A few pitches into Jesse Chavez’s first bullpen session of the spring, Russell Martin rises up from his crouch and pulls up his mask.
“Is that how you want me to set up?” the Toronto Blue Jays‘ all-star catcher asks, drawing a nod from the right-hander. “You like that target?” Another affirmative.
Martin has similar exchanges with every pitcher he catches for the first time, trying to figure out how to get the hurler’s best.
Here’s how he explains the process of building a rapport with pitchers.
“I typically like to get the word from the horse’s mouth, so I talk to the pitcher on the bus or on the field—the sooner the better. Worst case, right before a bullpen, we can talk about what they like to do with the fastball, if they like a low target, do they elevate their fastball—any information I can get is going to help. I ask them about their breaking ball and their secondary pitches, stuff like that. It can be a really short conversation, it’s not rocket science, and as I catch a guy, I can realize some things.”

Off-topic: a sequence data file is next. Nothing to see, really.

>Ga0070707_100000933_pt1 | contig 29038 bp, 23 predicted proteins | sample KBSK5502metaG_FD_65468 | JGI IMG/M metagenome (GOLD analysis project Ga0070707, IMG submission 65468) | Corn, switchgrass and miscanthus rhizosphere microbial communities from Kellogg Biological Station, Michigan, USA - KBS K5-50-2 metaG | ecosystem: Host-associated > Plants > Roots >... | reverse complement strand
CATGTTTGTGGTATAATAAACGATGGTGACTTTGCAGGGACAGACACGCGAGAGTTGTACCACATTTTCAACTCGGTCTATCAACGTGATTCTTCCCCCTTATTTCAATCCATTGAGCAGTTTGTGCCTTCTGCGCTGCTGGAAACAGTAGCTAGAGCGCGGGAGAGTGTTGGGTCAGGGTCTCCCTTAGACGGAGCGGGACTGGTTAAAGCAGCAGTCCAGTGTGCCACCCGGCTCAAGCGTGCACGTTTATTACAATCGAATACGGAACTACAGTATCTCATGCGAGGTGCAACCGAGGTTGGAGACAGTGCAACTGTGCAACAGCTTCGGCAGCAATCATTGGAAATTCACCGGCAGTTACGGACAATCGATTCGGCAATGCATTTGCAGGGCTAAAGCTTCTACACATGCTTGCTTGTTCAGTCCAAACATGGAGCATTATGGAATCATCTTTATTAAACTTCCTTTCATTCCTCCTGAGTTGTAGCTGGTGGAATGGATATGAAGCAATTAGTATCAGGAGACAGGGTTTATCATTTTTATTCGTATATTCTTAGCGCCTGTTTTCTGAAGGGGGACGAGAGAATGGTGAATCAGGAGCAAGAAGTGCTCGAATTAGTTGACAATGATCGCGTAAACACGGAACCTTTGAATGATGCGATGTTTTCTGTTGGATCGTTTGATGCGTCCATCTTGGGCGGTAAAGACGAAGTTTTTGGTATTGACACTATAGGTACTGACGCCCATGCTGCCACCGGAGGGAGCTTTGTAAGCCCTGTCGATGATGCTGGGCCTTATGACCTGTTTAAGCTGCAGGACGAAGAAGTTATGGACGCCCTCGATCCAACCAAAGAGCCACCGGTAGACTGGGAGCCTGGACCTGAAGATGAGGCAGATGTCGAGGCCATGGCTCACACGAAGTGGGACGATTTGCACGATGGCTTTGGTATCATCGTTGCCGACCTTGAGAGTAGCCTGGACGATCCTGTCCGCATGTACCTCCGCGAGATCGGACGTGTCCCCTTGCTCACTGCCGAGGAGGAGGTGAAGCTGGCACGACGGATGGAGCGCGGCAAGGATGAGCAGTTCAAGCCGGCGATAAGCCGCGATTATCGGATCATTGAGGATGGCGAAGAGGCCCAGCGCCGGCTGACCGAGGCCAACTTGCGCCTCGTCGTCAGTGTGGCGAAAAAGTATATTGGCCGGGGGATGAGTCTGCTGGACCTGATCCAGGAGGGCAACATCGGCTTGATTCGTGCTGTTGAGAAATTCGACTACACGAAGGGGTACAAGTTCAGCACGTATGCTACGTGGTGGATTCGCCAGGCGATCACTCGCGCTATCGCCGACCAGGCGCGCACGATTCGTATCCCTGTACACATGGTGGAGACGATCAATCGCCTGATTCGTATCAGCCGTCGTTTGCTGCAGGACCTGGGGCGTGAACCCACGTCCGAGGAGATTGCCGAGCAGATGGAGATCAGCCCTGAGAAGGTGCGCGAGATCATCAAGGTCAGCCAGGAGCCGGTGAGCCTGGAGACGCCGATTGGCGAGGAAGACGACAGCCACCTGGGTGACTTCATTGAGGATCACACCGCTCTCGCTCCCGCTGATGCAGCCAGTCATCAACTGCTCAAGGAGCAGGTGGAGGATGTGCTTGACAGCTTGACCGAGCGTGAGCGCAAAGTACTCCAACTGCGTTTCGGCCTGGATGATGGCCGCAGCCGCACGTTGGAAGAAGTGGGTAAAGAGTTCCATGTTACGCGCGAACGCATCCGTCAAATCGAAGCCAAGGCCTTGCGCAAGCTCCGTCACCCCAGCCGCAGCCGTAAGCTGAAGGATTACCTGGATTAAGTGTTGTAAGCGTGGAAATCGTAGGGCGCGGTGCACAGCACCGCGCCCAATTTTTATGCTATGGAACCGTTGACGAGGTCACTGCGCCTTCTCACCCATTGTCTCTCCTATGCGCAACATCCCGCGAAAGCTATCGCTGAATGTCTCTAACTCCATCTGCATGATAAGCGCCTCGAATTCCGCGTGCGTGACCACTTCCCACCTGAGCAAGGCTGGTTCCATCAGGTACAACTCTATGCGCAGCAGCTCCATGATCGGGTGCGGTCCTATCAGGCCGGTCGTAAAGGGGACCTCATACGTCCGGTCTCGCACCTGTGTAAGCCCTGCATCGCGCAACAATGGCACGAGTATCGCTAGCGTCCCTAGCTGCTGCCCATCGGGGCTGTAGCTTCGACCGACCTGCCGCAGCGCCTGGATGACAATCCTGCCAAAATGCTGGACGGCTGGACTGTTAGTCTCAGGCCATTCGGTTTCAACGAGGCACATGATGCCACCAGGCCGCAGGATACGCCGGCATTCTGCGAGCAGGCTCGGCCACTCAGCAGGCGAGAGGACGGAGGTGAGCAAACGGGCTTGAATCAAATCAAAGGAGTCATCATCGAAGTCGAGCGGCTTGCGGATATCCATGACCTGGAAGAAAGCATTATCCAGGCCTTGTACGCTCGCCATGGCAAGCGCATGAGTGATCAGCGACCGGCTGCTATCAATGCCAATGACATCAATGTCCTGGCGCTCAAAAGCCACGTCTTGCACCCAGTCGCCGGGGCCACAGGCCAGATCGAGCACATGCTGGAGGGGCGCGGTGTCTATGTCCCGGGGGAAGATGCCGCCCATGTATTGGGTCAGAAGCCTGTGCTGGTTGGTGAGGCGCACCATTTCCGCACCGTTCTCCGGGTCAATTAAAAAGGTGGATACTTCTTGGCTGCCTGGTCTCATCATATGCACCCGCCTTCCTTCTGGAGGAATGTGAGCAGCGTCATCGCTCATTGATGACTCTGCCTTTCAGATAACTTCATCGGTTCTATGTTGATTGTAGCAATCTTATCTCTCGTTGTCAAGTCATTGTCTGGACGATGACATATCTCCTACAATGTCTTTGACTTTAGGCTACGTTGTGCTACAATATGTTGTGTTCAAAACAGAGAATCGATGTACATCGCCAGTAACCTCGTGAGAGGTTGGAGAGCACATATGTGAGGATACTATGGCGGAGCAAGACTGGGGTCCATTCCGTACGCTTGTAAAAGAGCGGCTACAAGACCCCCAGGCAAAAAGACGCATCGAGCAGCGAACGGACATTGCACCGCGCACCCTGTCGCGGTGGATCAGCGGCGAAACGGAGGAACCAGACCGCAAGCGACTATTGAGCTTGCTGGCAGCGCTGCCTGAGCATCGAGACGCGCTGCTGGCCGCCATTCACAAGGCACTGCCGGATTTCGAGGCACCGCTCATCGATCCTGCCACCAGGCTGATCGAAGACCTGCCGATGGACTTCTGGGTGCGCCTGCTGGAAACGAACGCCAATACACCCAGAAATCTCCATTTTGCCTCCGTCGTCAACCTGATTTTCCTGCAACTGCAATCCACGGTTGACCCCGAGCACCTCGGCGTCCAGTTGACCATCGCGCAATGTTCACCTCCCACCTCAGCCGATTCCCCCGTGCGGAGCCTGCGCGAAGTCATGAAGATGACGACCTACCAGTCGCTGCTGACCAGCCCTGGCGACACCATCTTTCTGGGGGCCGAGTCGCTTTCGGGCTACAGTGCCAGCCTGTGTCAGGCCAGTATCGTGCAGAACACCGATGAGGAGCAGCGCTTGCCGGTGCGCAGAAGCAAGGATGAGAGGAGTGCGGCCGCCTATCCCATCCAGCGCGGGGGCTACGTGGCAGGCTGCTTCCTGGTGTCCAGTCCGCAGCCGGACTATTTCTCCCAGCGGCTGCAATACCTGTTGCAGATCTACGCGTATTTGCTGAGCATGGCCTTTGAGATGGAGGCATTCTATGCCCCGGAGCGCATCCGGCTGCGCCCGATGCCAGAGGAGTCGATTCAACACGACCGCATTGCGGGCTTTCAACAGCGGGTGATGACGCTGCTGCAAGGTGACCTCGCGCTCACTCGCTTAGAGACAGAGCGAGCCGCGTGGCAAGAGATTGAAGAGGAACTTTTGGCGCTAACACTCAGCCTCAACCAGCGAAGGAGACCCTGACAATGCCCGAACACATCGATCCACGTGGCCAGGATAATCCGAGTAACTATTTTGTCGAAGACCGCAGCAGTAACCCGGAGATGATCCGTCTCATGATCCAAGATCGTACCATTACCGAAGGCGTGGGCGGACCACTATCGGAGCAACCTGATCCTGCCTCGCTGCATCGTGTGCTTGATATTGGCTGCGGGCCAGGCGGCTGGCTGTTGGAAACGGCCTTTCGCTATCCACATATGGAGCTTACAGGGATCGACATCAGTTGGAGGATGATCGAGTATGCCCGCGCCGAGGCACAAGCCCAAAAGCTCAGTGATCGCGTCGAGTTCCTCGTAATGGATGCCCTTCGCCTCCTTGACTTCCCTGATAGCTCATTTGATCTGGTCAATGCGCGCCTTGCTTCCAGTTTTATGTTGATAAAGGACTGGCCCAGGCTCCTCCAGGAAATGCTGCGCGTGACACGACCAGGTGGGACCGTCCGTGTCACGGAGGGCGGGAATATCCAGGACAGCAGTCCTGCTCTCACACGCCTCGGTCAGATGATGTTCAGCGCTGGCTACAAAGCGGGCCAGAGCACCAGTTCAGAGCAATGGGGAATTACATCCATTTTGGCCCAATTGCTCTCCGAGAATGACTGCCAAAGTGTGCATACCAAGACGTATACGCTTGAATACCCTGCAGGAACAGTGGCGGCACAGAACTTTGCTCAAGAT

Learning The Movement
“The guys who have really good command are easy. Guys like Marco Estrada, Chavez—you can just jump in and probably execute a game plan and have no worries. When guys don’t have that premium command and are more stuff-oriented, it can be a little bit tougher. Aaron Sanchez was tougher. He’s throwing 96 and it has late life. As the season progressed, you saw that he was more consistent and more under control and everything got better. From the first day of spring to in-season, he was a different guy.”
The Finer Points
“What are their go-tos? What are the key things they do when they’re going right? What do they want me to look for, whether it’s if they’re pulling off, or, if they’re directional guys, if they’re staying in line—little things like that. Some guys with their changeups want me to set up on the edges, and some guys like to start their changeup and just let the action do what it does and I set up down the middle. It’s the same questions with everybody.”